Anna Harrison (NZ)
The Mystics' controversial lifting manoeuvre in the defensive circle was the biggest talking point of this year's ANZ Championship, but the move could be used to even greater effect in Fast5. Anna Harrison undoubtedly remains the best exponent of the move. A format that encourages more long-range shots will give defenders that much longer to set up for the hoist.

Eboni Beckford-Chambers (England)
English defender Eboni Beckford-Chambers has been a revelation over the international season and is expected to be key to England's defence of their World Series title. An aggressive one-on-one defender who also isn't afraid to go out hunting, Beckford-Chambers' versatility will see her excel in this format.

Nadine Bryan (Jamaica)
With only one midcourt position, the centres will carry a big workload. At 1.65cm the Jamaican captain is dwarfed in the midcourt in a game that is increasingly becoming the exclusive domain of giants. But with fewer players on court and more space to roam, Fast5 will bring the smaller players back to the fore. A crafty attacker, Bryan will be hard to stop.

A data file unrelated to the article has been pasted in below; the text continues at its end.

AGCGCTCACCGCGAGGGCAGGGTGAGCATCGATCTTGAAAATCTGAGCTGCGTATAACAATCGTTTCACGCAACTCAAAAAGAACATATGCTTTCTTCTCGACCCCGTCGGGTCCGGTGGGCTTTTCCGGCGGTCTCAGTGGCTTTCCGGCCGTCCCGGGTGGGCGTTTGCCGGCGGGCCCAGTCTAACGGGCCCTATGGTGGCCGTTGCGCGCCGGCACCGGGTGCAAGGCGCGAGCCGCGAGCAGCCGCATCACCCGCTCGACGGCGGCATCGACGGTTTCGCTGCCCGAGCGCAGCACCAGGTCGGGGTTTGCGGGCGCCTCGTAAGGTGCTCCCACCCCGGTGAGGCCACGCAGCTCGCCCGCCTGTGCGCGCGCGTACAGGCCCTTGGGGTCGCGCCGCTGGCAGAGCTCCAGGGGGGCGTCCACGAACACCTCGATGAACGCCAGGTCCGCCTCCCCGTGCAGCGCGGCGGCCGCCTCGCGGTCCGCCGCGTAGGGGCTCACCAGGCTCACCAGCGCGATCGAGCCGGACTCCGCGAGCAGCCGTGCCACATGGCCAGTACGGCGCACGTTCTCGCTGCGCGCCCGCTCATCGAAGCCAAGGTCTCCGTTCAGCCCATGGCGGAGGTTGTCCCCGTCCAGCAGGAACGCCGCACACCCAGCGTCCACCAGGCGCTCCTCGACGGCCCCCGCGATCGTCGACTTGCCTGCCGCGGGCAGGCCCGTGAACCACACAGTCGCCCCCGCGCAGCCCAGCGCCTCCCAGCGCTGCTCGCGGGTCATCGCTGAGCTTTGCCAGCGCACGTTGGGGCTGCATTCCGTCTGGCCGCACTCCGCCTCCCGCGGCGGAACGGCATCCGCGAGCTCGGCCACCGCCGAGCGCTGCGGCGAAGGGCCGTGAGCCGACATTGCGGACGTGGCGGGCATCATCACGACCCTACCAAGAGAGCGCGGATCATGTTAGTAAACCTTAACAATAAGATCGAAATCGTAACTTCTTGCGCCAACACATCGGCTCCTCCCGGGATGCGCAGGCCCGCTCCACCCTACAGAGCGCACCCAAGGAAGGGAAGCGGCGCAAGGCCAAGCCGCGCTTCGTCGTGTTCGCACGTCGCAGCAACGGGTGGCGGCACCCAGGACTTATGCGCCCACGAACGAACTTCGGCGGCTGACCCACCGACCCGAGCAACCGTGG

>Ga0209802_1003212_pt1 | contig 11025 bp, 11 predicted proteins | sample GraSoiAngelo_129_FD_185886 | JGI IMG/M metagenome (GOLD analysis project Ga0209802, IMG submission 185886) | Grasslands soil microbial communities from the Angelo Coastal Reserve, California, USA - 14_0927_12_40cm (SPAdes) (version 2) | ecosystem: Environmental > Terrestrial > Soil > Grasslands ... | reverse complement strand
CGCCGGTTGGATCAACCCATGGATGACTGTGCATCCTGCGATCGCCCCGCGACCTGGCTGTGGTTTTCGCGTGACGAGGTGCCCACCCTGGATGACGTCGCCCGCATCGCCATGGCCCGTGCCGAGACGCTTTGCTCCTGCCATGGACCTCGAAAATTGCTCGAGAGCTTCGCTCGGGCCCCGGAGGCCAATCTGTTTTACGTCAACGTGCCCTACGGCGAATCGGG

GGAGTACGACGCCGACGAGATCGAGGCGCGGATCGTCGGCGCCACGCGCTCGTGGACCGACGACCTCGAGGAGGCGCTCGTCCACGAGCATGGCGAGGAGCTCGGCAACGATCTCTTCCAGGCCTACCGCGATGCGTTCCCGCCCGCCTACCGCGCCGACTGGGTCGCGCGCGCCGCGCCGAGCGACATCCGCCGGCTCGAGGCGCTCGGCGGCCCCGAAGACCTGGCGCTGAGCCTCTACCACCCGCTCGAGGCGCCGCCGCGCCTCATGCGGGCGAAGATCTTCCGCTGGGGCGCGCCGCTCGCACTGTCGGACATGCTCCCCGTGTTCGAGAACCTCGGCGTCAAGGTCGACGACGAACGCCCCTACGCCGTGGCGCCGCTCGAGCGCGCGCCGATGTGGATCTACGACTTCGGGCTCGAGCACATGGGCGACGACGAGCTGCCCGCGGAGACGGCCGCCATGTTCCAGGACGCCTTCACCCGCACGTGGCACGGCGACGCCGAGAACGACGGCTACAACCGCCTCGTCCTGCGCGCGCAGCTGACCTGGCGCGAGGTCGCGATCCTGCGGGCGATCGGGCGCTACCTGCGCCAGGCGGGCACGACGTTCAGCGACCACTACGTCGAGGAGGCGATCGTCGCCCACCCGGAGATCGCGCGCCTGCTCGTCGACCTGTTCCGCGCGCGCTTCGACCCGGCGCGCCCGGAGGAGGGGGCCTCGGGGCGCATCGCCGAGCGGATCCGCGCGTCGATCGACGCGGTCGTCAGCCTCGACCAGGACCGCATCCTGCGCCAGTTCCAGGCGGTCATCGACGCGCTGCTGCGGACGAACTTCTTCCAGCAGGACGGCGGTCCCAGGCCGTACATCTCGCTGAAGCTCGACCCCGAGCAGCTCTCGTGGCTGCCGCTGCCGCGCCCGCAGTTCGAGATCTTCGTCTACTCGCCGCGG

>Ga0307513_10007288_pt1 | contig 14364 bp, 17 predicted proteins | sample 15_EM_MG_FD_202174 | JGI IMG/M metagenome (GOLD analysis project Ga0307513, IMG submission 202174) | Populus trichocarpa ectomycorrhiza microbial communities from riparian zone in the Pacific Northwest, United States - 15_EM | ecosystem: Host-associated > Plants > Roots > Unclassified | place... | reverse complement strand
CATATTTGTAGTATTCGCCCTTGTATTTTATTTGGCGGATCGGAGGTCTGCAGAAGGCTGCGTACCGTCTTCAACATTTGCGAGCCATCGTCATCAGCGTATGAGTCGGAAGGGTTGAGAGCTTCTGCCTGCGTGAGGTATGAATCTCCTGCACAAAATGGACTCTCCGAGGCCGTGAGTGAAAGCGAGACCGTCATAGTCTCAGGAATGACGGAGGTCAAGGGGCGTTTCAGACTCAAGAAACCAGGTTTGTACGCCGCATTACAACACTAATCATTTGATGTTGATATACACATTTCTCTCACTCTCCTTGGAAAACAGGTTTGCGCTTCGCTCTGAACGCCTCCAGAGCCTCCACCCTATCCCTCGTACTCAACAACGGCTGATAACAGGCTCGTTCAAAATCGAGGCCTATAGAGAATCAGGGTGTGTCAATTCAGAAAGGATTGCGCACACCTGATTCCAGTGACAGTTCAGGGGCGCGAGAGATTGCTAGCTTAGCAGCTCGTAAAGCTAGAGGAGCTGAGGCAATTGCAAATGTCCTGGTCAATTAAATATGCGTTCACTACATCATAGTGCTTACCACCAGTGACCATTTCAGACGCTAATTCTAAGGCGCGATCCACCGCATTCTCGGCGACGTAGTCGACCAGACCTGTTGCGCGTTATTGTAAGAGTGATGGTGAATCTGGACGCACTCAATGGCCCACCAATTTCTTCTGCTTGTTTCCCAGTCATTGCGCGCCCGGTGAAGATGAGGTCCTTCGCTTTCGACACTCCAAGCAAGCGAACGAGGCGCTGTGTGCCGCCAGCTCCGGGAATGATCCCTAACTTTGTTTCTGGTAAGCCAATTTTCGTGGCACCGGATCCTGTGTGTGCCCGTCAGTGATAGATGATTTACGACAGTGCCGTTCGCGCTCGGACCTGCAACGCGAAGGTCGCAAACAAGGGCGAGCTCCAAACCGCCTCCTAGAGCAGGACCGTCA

Mwai Kumwenda (Malawi)
Kumwenda became Malawi's first netball export to Australia when she started playing for an Australian club in the Victorian netball champs in 2010. The slight 1.84m shooter is known for her unorthodox movement in the goal circle, making it difficult for defenders to get a handle on her. Malawi coach Griffin Saenda is promising his shooters will go long at every opportunity.

Fast5 World Netball Series

Today - Sunday
Vector Arena, Auckland

Today:
* 5.00pm Jamaica v South Africa
* 5.45pm England v Australia
* 6.30pm New Zealand v Jamaica
* 7.15pm Malawi v Australia
* 8.00pm England v South Africa
* 8.45pm Jamaica v Malawi
* 9.30pm New Zealand v Australia

Tomorrow:
* 4.15pm England v Jamaica
* 5.00pm New Zealand v Malawi
* 5.45pm Australia v South Africa
* 6.30pm England v Malawi
* 7.15pm New Zealand v South Africa
* 8.00pm Australia v Jamaica
* 8.45pm South Africa v Malawi
* 9.30pm New Zealand v England

Sunday:
* 3.15pm Semifinal 1 v 4
* 4.00pm Semifinal 2 v 3
* 4.45pm Play-off for 5th/6th
* 6.40pm Play-off for 3rd/4th loser semifinal 1 v loser semifinal 2
* 7.30pm Grand final winner semifinal 1 v winner semifinal 2.

- NZ Herald